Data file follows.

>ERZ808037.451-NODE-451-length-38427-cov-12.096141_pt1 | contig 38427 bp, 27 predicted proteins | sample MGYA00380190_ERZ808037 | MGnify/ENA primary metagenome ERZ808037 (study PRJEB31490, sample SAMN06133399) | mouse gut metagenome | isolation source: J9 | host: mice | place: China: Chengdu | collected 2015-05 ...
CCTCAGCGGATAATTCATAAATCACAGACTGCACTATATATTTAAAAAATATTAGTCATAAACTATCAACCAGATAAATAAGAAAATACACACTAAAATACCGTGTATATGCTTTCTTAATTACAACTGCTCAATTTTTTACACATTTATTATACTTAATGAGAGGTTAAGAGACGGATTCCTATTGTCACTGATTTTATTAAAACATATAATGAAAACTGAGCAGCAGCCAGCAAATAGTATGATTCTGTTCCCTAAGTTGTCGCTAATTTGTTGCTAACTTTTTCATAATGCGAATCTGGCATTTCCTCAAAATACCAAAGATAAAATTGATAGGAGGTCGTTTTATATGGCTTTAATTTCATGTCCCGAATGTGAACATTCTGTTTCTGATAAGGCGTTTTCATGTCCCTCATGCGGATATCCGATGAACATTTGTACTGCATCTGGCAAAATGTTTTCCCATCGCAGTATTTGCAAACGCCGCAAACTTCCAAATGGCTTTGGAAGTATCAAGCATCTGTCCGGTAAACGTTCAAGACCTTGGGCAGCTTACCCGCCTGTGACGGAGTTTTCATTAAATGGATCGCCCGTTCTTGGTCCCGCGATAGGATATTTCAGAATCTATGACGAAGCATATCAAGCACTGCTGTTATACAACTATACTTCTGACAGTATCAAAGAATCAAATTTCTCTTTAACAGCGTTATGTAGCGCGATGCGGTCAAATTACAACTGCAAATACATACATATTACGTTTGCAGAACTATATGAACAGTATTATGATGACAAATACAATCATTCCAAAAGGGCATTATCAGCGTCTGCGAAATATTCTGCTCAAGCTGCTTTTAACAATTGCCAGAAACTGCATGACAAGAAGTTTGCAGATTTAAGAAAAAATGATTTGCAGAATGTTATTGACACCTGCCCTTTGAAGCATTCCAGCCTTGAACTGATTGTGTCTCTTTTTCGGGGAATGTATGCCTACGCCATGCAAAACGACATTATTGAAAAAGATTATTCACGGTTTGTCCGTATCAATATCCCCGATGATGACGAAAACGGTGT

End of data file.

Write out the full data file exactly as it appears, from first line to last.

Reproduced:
>ERZ808037.451-NODE-451-length-38427-cov-12.096141_pt1 | contig 38427 bp, 27 predicted proteins | sample MGYA00380190_ERZ808037 | MGnify/ENA primary metagenome ERZ808037 (study PRJEB31490, sample SAMN06133399) | mouse gut metagenome | isolation source: J9 | host: mice | place: China: Chengdu | collected 2015-05 ...
CCTCAGCGGATAATTCATAAATCACAGACTGCACTATATATTTAAAAAATATTAGTCATAAACTATCAACCAGATAAATAAGAAAATACACACTAAAATACCGTGTATATGCTTTCTTAATTACAACTGCTCAATTTTTTACACATTTATTATACTTAATGAGAGGTTAAGAGACGGATTCCTATTGTCACTGATTTTATTAAAACATATAATGAAAACTGAGCAGCAGCCAGCAAATAGTATGATTCTGTTCCCTAAGTTGTCGCTAATTTGTTGCTAACTTTTTCATAATGCGAATCTGGCATTTCCTCAAAATACCAAAGATAAAATTGATAGGAGGTCGTTTTATATGGCTTTAATTTCATGTCCCGAATGTGAACATTCTGTTTCTGATAAGGCGTTTTCATGTCCCTCATGCGGATATCCGATGAACATTTGTACTGCATCTGGCAAAATGTTTTCCCATCGCAGTATTTGCAAACGCCGCAAACTTCCAAATGGCTTTGGAAGTATCAAGCATCTGTCCGGTAAACGTTCAAGACCTTGGGCAGCTTACCCGCCTGTGACGGAGTTTTCATTAAATGGATCGCCCGTTCTTGGTCCCGCGATAGGATATTTCAGAATCTATGACGAAGCATATCAAGCACTGCTGTTATACAACTATACTTCTGACAGTATCAAAGAATCAAATTTCTCTTTAACAGCGTTATGTAGCGCGATGCGGTCAAATTACAACTGCAAATACATACATATTACGTTTGCAGAACTATATGAACAGTATTATGATGACAAATACAATCATTCCAAAAGGGCATTATCAGCGTCTGCGAAATATTCTGCTCAAGCTGCTTTTAACAATTGCCAGAAACTGCATGACAAGAAGTTTGCAGATTTAAGAAAAAATGATTTGCAGAATGTTATTGACACCTGCCCTTTGAAGCATTCCAGCCTTGAACTGATTGTGTCTCTTTTTCGGGGAATGTATGCCTACGCCATGCAAAACGACATTATTGAAAAAGATTATTCACGGTTTGTCCGTATCAATATCCCCGATGATGACGAAAACGGTGT